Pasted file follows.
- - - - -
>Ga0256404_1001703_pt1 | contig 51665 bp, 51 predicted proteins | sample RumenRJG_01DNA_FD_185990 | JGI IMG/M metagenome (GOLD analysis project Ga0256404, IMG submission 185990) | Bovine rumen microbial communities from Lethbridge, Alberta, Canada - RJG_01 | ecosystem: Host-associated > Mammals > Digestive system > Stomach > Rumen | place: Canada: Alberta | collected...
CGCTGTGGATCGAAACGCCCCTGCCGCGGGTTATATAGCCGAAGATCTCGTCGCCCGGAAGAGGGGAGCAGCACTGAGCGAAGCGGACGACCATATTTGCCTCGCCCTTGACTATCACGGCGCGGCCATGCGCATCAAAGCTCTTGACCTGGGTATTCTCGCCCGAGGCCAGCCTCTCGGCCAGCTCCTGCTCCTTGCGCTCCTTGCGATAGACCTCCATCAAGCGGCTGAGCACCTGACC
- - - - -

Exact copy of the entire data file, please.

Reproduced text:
>Ga0256404_1001703_pt1 | contig 51665 bp, 51 predicted proteins | sample RumenRJG_01DNA_FD_185990 | JGI IMG/M metagenome (GOLD analysis project Ga0256404, IMG submission 185990) | Bovine rumen microbial communities from Lethbridge, Alberta, Canada - RJG_01 | ecosystem: Host-associated > Mammals > Digestive system > Stomach > Rumen | place: Canada: Alberta | collected...
CGCTGTGGATCGAAACGCCCCTGCCGCGGGTTATATAGCCGAAGATCTCGTCGCCCGGAAGAGGGGAGCAGCACTGAGCGAAGCGGACGACCATATTTGCCTCGCCCTTGACTATCACGGCGCGGCCATGCGCATCAAAGCTCTTGACCTGGGTATTCTCGCCCGAGGCCAGCCTCTCGGCCAGCTCCTGCTCCTTGCGCTCCTTGCGATAGACCTCCATCAAGCGGCTGAGCACCTGACC